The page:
于 2014年08月20日 15:52, Philip Jägenstedt 写道:
I meant we could add an optional parameter to load() to support "soft
reload", e.g. load(boolean soft),
On Tue, Aug 19, 2014 at 3:54 PM, duanyao <duan...@ustc.edu> wrote:
于 2014年08月19日 20:23, Philip Jägenstedt 写道:
On Tue, Aug 19, 2014 at 11:56 AM, duanyao <duan...@ustc.edu> wrote:
If the media element object keeps track of its current playing url and
current position (this requires little memory), and the media file is
the media is always resumable. UA can drop any other associated memory of
the media element, and users will not notice any difference except a
when they resume playing.
That small delay is a problem, at least when it comes to audio
elements used for sound effects. For video elements, there's the
additional problem that getting back to the same state will require
decoding video from the previous keyframe, which could take several
seconds of CPU time.
Of course, anything is better than crashing, but tearing down a media
pipeline and recreating it in the exact same state is quite difficult,
which is probably why nobody has tried it, AFAIK.
UA can pre-create the media pipeline according to some hints, e.g. the video
element is becoming visible,
so that the delay may be minimized.
There is a load() method on media element, can it be extended to instruct
the UA to recreate
the media pipeline? Thus script can reduce the delay if it knows the media
is about to be played.
load() resets all state and starts resource selection anew, so without
a way of detecting when a media element has destroyed its media
pipeline to save memory, calling load() can in the worst case increase
the time until play.
which doesn't reset states and re-select resource.
Maybe it is better to reuse pause() method to request UA to recreate the
media pipeline. If a media element is in
memory-saving state, it must be in paused state as well, so invoke
pause() should not have undesired side effects.
Anyway, it seems the spec needs to introduce a new state of media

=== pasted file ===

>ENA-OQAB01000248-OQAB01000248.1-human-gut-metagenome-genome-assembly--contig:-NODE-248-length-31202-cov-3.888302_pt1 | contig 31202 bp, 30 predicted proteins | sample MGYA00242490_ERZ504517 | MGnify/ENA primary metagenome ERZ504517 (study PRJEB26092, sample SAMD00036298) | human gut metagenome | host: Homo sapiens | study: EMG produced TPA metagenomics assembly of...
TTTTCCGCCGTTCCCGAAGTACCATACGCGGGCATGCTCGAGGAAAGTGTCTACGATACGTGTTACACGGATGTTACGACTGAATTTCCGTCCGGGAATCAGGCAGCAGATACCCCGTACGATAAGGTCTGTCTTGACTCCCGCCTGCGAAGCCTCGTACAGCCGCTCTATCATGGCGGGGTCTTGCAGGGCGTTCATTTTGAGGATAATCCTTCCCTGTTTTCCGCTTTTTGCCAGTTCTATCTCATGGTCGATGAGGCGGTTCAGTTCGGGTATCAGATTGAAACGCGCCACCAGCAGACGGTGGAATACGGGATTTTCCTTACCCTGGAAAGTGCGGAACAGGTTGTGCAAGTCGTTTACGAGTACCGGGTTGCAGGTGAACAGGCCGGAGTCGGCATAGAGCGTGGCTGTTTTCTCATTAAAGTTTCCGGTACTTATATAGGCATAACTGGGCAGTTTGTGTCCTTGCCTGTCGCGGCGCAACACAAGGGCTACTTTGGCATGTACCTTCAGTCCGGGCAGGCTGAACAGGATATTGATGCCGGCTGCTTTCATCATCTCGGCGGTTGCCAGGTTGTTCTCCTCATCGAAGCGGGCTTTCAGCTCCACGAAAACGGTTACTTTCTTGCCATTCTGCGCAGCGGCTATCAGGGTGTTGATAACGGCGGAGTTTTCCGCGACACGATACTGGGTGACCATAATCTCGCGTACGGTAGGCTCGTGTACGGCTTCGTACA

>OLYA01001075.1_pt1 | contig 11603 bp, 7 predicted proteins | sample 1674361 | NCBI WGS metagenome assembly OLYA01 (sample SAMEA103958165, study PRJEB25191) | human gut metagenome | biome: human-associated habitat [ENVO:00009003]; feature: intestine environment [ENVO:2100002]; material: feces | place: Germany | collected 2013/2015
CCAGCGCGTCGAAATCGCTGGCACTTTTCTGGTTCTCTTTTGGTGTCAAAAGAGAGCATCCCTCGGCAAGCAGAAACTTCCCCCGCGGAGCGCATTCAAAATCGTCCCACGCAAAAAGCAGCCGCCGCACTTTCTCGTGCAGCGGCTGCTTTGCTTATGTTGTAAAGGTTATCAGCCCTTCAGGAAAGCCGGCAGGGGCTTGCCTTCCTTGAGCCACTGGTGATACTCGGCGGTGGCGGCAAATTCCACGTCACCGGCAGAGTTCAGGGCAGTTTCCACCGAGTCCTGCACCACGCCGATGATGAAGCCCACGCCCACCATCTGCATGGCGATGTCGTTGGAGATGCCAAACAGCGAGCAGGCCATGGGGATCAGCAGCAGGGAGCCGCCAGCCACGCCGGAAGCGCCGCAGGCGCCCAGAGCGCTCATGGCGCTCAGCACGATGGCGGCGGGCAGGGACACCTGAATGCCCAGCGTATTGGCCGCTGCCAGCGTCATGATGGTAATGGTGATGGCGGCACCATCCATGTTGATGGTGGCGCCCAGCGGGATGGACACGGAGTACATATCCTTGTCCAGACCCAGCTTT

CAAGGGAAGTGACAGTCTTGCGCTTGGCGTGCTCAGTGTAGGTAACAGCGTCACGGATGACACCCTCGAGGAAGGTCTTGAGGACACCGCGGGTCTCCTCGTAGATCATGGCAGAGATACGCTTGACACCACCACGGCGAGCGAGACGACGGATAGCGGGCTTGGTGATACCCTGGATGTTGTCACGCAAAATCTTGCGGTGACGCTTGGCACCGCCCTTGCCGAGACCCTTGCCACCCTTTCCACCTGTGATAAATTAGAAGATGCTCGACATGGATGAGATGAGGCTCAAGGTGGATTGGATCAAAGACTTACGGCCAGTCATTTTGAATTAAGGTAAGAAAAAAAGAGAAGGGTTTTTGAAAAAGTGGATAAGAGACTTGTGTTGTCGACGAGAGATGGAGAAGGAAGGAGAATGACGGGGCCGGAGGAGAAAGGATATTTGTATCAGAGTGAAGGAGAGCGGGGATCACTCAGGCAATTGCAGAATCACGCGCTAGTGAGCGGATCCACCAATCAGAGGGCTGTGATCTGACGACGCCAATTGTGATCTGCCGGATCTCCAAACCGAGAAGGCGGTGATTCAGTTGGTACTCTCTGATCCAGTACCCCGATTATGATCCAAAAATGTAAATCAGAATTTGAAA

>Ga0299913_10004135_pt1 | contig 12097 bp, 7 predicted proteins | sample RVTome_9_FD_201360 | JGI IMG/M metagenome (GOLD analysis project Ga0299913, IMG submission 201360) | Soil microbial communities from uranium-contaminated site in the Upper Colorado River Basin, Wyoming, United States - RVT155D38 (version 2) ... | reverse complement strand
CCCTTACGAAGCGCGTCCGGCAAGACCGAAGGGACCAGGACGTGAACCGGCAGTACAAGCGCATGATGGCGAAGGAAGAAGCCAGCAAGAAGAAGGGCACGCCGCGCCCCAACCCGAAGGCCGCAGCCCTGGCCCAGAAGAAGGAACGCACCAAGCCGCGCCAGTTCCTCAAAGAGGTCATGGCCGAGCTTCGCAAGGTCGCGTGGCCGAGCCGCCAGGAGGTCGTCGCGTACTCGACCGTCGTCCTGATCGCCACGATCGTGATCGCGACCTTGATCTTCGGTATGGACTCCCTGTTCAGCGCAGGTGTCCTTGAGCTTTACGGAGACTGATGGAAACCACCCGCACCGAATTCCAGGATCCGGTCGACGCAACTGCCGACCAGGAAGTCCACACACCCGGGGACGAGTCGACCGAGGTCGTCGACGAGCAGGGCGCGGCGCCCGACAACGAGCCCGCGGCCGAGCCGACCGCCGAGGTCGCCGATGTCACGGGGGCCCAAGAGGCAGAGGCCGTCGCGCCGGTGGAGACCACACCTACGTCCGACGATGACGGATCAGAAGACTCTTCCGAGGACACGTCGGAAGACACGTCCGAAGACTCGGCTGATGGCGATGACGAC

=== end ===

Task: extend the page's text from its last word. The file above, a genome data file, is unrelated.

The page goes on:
element: "memory-saving state".
In low memory condition, UA can select some low-priority media elements
and turn them into memory-saving state.
Suggested priorities for videos are:
(1) recently (re)started, playing, and visible videos
(2) previously (re)started, playing, and visible videos
(3) paused and visible videos; playing and invisible videos
(4) paused and invisible videos
Priorities for audios are to be considered.
Memory-saving state implies paused state.
If memory becomes sufficient, or a media elements priorities are about
to change, UA can restore some of them to
normal paused state (previously playing media doesn't automatically
If pause() method is invoked on a media element in memory-saving state,
UA must restore it to normal paused state.
I think if UA can get and set currentTime property accurately, it should
be able to recreate the pipeline
Audios usually eat much less memory, so UAs may have a different strategy
Many native media players can save playing position on exit, and resume the
playing from that position on the next run.
Most users are satisfied with such feature. Is recovering to "exact same
state" important to some web applications?
I don't know what is required for site compat, but ideally destroying
and recreating a pipeline should get you back to the exact same
currentTime and continue playback at the correct video frame and audio
sample. It could be done.
I'm not familiar with game programing. Are sound effects small audio files
that are usually
played as a whole? Then it should be safe to recreate the pipeline.
There's also a trick called audio sprites where you put all sound
effects into a single file with some silence in between and then seek
to the appropriate offset.
with the same accuracy. What are the main factors limiting the accuracy?
However, a UA using priorities to manage media memory is unlikely to
reclaim a in-use audio sprites element's memory.